In 1998, Community Conservation was approached by the Richland Center, Wisconsin-Santa Teresa, Nicaragua Sister City Project about the possibility of a project in Nicaragua. Community Conservation's Director accompanied the Wisconsin delegation to Nicaragua to investigate protection of the Rio Escalante Chacocente National Wildlife Refuge. Chacocente is a 4,800 acre area within Santa Teresa's jurisdiction and is one of the most important nesting beaches for the olive ridley turtles as well as one of the more important dry tropical forests in Central America.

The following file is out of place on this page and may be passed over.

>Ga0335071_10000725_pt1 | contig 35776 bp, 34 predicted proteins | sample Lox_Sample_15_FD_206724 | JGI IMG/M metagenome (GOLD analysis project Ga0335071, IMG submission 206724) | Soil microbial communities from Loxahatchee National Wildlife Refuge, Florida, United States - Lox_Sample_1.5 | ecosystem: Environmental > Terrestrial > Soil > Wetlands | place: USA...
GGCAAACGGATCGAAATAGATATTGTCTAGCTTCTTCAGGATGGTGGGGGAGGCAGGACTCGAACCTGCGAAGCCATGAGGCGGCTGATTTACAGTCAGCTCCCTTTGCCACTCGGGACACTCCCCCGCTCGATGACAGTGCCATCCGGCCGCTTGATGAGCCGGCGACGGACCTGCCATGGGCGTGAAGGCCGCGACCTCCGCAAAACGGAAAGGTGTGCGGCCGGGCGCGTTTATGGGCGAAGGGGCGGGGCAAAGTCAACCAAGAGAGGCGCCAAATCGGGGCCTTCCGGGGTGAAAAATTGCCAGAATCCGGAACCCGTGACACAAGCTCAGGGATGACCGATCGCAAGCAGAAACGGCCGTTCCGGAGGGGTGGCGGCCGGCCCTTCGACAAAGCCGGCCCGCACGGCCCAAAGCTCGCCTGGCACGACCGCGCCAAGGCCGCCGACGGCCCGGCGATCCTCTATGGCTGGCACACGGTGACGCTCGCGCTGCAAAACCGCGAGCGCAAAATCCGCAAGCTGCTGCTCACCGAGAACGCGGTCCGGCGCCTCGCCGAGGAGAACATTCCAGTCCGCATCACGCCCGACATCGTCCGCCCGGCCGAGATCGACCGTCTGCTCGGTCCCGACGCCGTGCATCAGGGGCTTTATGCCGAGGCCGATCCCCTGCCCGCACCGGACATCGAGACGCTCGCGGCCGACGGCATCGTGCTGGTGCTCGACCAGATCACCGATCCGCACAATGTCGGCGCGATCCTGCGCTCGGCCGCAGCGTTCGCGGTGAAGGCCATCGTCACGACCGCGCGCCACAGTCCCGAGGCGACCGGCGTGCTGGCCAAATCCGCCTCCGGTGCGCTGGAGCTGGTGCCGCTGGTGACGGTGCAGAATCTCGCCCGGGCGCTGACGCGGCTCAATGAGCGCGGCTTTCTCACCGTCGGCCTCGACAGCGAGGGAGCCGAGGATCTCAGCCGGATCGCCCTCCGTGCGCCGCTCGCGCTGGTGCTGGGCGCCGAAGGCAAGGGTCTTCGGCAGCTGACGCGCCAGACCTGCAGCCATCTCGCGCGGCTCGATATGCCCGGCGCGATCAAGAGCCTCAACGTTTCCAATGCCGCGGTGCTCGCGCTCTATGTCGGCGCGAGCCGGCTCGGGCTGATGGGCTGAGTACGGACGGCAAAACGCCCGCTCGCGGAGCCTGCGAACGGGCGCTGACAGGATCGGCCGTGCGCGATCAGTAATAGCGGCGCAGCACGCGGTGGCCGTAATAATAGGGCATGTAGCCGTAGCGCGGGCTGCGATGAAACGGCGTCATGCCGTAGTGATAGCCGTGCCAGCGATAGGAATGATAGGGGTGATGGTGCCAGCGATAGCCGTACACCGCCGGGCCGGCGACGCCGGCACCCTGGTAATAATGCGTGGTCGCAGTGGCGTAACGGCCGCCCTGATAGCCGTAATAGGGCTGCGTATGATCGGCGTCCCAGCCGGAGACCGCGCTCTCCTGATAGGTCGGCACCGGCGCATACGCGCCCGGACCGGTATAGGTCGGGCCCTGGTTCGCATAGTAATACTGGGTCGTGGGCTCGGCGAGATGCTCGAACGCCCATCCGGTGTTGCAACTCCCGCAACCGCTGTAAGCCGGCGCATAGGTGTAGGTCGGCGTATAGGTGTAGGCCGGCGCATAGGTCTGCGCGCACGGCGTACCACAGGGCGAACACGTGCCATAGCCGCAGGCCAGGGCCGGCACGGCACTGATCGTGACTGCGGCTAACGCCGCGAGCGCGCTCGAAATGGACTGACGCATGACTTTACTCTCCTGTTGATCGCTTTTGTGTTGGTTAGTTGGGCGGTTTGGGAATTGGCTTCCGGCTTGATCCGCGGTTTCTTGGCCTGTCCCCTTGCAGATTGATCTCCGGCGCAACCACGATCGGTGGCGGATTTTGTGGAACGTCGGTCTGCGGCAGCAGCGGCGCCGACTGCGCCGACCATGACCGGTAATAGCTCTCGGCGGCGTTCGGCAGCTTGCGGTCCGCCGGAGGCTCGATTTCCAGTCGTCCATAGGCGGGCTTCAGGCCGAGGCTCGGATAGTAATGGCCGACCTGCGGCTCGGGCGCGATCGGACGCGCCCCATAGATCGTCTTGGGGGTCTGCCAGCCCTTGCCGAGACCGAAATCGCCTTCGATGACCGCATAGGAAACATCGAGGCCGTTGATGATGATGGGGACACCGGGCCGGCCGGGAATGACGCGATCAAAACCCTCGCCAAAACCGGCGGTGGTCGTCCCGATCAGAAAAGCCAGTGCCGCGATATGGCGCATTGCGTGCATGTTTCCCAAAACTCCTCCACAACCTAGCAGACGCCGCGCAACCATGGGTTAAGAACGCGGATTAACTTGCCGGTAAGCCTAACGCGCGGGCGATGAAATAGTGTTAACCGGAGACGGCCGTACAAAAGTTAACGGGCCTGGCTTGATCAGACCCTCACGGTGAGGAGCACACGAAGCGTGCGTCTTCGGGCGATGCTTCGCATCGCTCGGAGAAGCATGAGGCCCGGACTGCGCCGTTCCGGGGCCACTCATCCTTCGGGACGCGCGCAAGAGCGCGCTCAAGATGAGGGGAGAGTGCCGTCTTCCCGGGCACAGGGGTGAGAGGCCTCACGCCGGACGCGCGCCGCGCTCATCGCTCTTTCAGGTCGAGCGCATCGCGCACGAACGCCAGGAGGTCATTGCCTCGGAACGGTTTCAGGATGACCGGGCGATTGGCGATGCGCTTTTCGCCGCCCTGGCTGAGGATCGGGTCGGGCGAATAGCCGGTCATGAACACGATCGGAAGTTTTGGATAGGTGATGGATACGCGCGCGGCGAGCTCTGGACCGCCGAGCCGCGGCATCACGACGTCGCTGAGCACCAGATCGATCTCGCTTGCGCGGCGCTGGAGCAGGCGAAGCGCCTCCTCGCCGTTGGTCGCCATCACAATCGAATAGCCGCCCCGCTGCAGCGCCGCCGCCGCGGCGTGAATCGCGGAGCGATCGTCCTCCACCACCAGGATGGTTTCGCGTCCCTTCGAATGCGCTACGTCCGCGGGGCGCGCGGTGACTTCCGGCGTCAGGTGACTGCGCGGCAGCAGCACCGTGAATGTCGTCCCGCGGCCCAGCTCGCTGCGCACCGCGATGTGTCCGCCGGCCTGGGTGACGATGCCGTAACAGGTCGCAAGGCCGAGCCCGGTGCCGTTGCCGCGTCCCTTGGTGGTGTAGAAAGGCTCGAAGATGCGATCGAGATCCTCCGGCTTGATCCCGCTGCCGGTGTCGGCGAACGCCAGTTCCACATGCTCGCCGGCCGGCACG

Community Conservation worked with Santa Teresa and the Sister City project to advise on the protection of the turtle beach. The beach has the largest population of nesting Olive Ridley turtles in Nicaragua and a small population of nesting Leatherback turtles. With the support of the U.S. Fish and Wildlife Service, the project produced a bilingual coloring book. Currently, the Sister City Project is helping to provide economic assistance to the four villages within Chacocente and has provided a boat and motor that is used for patrolling the waters near the beach for fishing
boats that kill sea turtles.
Newly-hatched Leatherback Turtles Olive Ridley Turtle Laying Eggs